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How to capitalize on the Zeigarnik effect

  • Reduce your tendency to procrastinate. If you have a task you've been avoiding, begin with the smallest thing to be done. The desire to close the loop will help you take small steps to get it done.
  • Get people to take note of what you're saying. Try using ellipses instead of a full stop in your headline so that your reader will feel like "there's more to this."
  • Memorize more information. Break your information up into parts. Or spread your learning over several days.
  • Remember difficult names. Learn one part of the name, then come back to the second part when your done memorizing the first.

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The brain is obsessed with unfinished tasks

When we have unfinished tasks, we think about them continuously. But the moment they are completed, we forget about them. If we have unread email, we constantly wonder what it says. But once it has been dealt with, we often cannot recall the details of it.

The name for this phenomena is called the Zeigarnik effect and named after Russian psychologist Bluma Zeigarnik.

Once our brain receives information, it temporarily stores sensory memory (sight, hearing, smells, taste, and touch). If we pay attention to the information, it moves to our short-term memories.

If the task is incomplete, our brains can't let it go until it's done. That is why TV dramas use cliffhangers to end episodes.

Deepstash helps you become inspired, wiser and productive, through bite-sized ideas from the best articles, books and videos out there.

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IDEAS

The Zeigarnik Effect

Unfinished work continues to exert an influence, even when we try to move on to other things.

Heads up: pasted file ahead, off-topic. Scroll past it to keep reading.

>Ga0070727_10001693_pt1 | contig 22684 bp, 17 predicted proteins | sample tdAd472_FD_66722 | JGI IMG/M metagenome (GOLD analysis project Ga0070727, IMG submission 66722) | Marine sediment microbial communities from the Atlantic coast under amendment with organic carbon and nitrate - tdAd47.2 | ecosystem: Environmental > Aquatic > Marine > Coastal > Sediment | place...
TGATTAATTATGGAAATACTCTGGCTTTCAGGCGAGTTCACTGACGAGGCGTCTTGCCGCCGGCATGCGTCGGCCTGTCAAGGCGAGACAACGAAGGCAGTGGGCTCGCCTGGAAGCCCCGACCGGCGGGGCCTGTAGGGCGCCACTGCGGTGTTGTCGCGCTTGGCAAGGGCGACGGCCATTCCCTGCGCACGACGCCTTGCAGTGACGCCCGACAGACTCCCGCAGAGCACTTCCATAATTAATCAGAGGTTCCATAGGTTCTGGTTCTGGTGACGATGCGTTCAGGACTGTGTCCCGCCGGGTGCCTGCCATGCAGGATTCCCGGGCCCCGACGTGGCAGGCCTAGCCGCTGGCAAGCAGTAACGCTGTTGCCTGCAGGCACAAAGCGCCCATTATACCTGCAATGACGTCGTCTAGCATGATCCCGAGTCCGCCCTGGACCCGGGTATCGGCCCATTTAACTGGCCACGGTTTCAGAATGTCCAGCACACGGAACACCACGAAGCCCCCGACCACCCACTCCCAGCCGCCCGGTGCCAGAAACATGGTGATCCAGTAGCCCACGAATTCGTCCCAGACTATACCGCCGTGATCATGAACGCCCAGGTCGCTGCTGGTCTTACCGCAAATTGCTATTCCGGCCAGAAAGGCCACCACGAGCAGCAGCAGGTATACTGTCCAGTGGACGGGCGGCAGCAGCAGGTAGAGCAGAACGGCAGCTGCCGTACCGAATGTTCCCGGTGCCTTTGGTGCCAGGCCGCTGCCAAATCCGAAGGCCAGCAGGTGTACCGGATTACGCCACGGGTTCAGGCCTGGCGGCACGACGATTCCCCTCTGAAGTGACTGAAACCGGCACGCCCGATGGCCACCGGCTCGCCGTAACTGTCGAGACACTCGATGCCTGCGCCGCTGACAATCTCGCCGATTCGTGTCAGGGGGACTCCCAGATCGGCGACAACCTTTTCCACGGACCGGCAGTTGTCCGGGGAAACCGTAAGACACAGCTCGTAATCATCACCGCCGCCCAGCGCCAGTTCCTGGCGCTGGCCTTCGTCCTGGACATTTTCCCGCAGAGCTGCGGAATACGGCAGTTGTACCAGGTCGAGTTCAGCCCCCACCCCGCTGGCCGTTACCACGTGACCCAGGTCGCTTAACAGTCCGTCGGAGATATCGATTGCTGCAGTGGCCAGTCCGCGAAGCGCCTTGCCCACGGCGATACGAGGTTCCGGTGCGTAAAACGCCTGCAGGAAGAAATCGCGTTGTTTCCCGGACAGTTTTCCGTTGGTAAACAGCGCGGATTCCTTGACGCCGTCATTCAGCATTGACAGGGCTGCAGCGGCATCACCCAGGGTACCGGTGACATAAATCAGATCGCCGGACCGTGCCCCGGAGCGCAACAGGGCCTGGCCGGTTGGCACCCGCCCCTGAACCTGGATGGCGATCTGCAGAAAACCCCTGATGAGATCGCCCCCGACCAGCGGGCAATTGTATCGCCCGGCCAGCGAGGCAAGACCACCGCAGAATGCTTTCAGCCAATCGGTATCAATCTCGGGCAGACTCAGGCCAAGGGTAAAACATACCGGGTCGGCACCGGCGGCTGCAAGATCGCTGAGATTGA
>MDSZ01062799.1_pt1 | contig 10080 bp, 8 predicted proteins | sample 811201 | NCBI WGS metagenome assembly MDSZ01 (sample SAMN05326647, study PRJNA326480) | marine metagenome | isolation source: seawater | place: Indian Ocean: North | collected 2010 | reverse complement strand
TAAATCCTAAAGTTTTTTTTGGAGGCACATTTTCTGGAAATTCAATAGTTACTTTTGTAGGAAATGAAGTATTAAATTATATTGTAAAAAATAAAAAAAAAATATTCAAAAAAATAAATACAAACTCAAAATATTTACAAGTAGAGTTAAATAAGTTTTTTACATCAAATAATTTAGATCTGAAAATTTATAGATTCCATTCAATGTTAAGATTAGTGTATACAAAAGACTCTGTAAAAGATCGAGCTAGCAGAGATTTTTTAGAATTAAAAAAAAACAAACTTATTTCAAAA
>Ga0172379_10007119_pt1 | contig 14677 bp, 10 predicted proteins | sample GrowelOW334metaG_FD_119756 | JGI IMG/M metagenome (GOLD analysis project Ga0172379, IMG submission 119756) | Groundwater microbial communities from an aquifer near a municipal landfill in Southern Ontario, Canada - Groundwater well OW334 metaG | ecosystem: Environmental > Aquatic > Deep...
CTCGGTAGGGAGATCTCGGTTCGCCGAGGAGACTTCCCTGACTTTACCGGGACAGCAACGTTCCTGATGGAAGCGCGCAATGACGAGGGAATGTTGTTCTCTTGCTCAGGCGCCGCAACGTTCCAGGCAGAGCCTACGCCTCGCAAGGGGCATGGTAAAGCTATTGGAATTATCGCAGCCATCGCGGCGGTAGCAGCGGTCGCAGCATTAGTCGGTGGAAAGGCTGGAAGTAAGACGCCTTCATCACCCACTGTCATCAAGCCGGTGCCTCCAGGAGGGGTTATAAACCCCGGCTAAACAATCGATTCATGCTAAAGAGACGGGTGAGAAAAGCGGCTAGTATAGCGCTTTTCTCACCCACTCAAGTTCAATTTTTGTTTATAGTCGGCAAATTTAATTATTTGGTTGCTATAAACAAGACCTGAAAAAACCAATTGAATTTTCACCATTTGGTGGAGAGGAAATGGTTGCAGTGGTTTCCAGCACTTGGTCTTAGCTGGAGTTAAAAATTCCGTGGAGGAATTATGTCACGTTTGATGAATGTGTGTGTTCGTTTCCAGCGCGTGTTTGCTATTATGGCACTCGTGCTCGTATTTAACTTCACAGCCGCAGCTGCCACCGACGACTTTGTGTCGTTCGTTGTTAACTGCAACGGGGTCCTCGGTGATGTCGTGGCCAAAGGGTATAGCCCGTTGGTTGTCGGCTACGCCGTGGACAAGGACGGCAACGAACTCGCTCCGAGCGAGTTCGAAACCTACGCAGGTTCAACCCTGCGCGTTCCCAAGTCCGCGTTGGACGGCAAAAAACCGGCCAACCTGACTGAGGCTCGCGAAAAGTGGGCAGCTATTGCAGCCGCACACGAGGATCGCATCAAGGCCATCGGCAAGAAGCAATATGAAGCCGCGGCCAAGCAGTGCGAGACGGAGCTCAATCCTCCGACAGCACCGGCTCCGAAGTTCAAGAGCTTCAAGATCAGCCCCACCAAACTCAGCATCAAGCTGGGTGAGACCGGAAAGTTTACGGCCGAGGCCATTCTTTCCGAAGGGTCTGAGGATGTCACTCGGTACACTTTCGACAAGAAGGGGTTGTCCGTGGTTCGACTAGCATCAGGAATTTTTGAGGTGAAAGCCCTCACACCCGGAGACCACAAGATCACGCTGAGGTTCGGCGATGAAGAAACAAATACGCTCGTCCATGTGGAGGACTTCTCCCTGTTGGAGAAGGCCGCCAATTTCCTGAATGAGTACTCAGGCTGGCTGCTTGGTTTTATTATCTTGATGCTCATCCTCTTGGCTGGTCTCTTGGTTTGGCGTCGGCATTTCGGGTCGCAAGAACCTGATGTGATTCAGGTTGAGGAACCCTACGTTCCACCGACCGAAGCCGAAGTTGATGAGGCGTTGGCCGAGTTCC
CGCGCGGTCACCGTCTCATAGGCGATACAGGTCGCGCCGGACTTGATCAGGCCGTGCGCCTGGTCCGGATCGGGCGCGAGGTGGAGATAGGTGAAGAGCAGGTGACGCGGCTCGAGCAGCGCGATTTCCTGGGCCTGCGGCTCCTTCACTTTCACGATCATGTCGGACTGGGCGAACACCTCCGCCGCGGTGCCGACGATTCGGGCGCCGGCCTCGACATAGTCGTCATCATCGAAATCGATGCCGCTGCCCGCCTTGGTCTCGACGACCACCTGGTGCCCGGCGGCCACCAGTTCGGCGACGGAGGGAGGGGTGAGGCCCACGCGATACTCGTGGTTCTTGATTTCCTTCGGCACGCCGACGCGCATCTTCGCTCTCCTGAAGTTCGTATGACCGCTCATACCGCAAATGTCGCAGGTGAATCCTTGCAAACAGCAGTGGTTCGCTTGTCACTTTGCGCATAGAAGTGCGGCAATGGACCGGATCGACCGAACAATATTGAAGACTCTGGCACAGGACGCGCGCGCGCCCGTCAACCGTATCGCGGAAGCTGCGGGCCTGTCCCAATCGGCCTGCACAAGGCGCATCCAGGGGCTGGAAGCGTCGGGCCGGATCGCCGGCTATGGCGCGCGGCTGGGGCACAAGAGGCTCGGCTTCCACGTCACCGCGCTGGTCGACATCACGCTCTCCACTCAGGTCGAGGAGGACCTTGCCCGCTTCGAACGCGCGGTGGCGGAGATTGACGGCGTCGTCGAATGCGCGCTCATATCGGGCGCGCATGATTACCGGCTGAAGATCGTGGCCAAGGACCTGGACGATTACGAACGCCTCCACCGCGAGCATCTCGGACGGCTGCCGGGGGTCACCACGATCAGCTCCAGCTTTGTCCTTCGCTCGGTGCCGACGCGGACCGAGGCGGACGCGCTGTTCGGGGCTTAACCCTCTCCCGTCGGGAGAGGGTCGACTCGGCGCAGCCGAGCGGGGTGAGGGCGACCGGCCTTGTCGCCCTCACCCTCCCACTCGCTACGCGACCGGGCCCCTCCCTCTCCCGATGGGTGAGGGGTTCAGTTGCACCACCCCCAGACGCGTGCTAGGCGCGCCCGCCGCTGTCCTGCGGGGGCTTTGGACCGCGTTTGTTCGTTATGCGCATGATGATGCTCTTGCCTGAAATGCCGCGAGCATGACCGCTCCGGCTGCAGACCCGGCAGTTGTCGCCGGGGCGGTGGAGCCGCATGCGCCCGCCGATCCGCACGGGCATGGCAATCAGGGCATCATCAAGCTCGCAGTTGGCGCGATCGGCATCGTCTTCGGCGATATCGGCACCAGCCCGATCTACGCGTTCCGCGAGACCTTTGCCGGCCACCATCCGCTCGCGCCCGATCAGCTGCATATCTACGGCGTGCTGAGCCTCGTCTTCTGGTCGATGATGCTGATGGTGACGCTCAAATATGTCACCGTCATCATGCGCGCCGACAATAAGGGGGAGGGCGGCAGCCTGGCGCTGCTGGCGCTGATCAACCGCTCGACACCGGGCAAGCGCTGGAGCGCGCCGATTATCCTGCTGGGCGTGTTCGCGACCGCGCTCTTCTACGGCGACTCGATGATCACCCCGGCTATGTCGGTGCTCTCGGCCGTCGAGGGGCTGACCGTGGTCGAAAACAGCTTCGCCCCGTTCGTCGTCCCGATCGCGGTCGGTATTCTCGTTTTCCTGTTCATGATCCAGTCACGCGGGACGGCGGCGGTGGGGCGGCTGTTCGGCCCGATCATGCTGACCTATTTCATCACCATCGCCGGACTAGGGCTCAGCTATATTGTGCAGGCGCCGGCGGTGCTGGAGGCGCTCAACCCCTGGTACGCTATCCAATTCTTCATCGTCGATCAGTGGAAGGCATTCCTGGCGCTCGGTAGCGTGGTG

When you start working on something but do not finish it, thoughts of the unfinished work continue to pop into your mind even when you've moved on to other things. Such thoughts urge you to go back and finish it.

Books, video games and tv-series all take advantage of this effect.

It reveals a great deal about how memory works. Zeigarnik suggested that failing to complete a task creates underlying cognitive tension. This results in greater mental effort and rehearsal in order to keep the task at the forefront of awareness. Once completed, the mind is then able to let go of these efforts.

You can even use this psychological phenomenon to your advantage.

  • Break up your study sessions rather than try to cram it all in the night before the test. By studying information in increments, you will be more likely to remember it until test day.
  • If you are struggling to memorize something important, momentary interruptions might actually work to your advantage. While you are focusing on other things, you will find yourself mentally returning to the information you were studying.

Take the first step, no matter how small. Once you've begun—but not finished—your work, you will find yourself thinking of the task until, at last, you finish it. 

This approach can not only help motivate you to finish, but it can also lead to a sense of accomplishment once you finally finish a job and are able to apply your mental energies elsewhere.

Why We Love The To-Do List

The To-Do list is almost a sacred technique of organizing your day and eventually your life. They lessen the day’s anxiety, provide a structure to power-through and are written proof of our productivity.

As the Zeigarnik Effect proves, we obsess over unfinished tasks and remember stuff which is incomplete or pending. The To-Do list comes to the rescue and saves us from a lot of stress.

Studies show that our mind performs better when we use written to-do lists. Here are some ways to make them more effective:

  1. List entries should be detailed, having a clear purpose.
  2. Paper and pen lists, preferably in a dairy, work best.
  3. Make the work schedule realistic, factoring in all the time that is wasted gossiping or on social media.
  4. Do not list heavy, unworkable projects(A: Climb Mount Everest) as they would never be done. Break them into small, actionable items.

This effect describes our tendency to remember incomplete or interrupted tasks better than completed tasks. Each unfinished task takes up some of your attention, splitting your focus. It also interferes with your sleep.

What you can do about it:

  • Write your tasks down as soon as they come to you.
  • Have a system in place for organizing and regularly reviewing your tasks.